Science unemployment down: NSF

The supply of scientists and engineers continues to grow in the US, and that unemployment rate, at 2.5 percent, is the lowest it's been since the early 1990s, the National Science Foundation linkurl:reported;http://www.nsf.gov/news/news_summ.jsp?cntn_id=111369&govDel=USNSF_51 last week. There's no need to worry about the US's ability to fill science jobs, the agency said in a press release which described a recent analysis of its 2006 science and engineering surveys. Not everyone ag

Edyta Zielinska
Apr 8, 2008
The supply of scientists and engineers continues to grow in the US, and that unemployment rate, at 2.5 percent, is the lowest it's been since the early 1990s, the National Science Foundation linkurl:reported;http://www.nsf.gov/news/news_summ.jsp?cntn_id=111369&govDel=USNSF_51 last week. There's no need to worry about the US's ability to fill science jobs, the agency said in a press release which described a recent analysis of its 2006 science and engineering surveys. Not everyone agrees with the NSF's conclusions. "I think that it's not surprising that the unemployment rate is so low," said Carrie Wolinetz a spokesperson at the Federation of American Societies for Experimental Biology (FASEB). "You're talking about people who are talented enough to go on to a higher degree in science," she told __The Scientist.__ That group's numbers tell a different story: On Monday FASEB released a linkurl:memo;http://opa.faseb.org/pdf/2008/NIH.Research.Funding.4.08.pdf showing a decline in the numbers of investigators applying for RO1 grants by 1,763...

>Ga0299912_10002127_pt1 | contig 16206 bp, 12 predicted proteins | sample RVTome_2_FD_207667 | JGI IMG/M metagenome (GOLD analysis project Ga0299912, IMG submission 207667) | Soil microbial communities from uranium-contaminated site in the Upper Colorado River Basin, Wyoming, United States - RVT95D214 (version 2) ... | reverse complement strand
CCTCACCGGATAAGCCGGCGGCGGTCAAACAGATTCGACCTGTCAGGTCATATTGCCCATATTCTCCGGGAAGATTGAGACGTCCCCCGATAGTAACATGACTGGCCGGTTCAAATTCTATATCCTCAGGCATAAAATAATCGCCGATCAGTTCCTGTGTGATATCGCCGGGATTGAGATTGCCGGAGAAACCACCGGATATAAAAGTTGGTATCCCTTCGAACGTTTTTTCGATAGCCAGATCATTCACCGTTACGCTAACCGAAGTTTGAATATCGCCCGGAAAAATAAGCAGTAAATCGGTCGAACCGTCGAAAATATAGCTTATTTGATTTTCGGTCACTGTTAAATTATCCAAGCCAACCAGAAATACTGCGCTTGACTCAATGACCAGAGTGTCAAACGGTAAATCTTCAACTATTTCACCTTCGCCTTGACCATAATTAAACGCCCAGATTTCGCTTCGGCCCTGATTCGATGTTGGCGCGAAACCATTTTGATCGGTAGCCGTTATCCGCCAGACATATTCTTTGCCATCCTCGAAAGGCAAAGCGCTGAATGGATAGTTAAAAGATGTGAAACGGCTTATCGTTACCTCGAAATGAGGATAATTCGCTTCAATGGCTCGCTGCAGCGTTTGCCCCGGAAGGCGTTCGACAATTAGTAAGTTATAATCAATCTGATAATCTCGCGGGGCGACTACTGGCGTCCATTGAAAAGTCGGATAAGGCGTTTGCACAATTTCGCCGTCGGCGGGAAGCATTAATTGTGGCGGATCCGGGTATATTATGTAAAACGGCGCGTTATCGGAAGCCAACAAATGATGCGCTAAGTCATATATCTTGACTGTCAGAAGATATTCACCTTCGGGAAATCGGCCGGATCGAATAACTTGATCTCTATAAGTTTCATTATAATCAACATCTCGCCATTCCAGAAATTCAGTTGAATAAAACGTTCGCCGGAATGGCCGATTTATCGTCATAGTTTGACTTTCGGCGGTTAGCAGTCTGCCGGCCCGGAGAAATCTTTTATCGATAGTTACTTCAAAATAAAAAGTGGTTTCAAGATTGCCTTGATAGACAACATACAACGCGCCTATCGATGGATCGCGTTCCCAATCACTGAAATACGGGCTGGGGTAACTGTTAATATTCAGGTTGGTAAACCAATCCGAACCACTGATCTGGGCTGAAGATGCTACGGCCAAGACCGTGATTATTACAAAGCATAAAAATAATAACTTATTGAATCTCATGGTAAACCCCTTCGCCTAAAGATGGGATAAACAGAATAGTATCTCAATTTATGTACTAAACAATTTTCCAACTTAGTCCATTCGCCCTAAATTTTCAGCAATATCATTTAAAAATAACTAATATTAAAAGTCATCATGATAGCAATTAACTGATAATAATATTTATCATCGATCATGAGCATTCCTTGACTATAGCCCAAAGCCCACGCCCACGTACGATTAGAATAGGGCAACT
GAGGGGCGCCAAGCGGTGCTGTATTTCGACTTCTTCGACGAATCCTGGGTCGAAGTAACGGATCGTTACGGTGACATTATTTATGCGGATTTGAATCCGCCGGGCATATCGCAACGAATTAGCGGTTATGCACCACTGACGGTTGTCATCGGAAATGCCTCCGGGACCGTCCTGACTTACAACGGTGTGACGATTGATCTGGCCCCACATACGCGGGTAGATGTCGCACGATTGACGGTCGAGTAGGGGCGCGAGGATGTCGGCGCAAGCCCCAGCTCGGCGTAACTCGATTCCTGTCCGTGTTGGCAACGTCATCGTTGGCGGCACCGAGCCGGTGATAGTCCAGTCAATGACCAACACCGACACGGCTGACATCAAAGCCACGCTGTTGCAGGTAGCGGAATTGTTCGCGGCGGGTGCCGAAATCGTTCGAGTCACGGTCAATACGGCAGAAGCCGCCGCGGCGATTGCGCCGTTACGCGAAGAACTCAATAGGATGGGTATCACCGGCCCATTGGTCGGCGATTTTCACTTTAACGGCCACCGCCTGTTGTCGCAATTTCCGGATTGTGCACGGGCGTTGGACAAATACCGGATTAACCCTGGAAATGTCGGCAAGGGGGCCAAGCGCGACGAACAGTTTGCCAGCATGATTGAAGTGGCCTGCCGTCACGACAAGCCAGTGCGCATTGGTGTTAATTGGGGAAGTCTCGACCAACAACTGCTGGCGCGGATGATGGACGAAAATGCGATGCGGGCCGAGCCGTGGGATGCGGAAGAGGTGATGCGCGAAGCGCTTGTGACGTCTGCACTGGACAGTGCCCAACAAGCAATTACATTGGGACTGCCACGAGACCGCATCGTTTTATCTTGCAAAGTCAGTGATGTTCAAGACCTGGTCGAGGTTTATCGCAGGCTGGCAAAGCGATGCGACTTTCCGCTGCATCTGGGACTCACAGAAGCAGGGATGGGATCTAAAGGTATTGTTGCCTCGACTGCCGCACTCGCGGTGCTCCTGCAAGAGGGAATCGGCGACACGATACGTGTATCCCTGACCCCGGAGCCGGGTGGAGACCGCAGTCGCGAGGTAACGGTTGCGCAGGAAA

y 1990s, the National Science Foundation linkurl:reported;http://www.nsf.gov/news/news_summ.jsp?cntn_id=111369&govDel=USNSF_51 last week. There's no need to worry about the US's ability to fill science jobs, the agency said in a press release which described a recent analysis of its 2006 science and engineering surveys. Not everyone agrees with the NSF's conclusions. "I think that it's not surprising that the unemployment rate is so low," said Carrie Wolinetz a spokesperson at the Federation of American Societies for Experimental Biology (FASEB). "You're talking about people who are talented enough to go on to a higher degree in science," she told __The Scientist.__ That group's numbers tell a different story: On Monday FASEB released a linkurl:memo;http://opa.faseb.org/pdf/2008/NIH.Research.Funding.4.08.pdf showing a decline in the numbers of investigators applying for RO1 grants by 1,763 in 2007. This 6.1percent drop in applications is the biggest decline since FASEB started following the numbers in 1995. FASEB reports that nearly a third of that decrease came from a drop in investigators seeking their first RO1. It reflects an atmosphere where young scientists are discouraged from academic research, said Wolinetz. The NSF concedes that the data only reflects the supply of scientists and engineers currently in the workforce. The data "do not reflect information about the future or current demand for scientists and engineers," said Nimmi Kannankutty, NSF program manager of the data in the statement.

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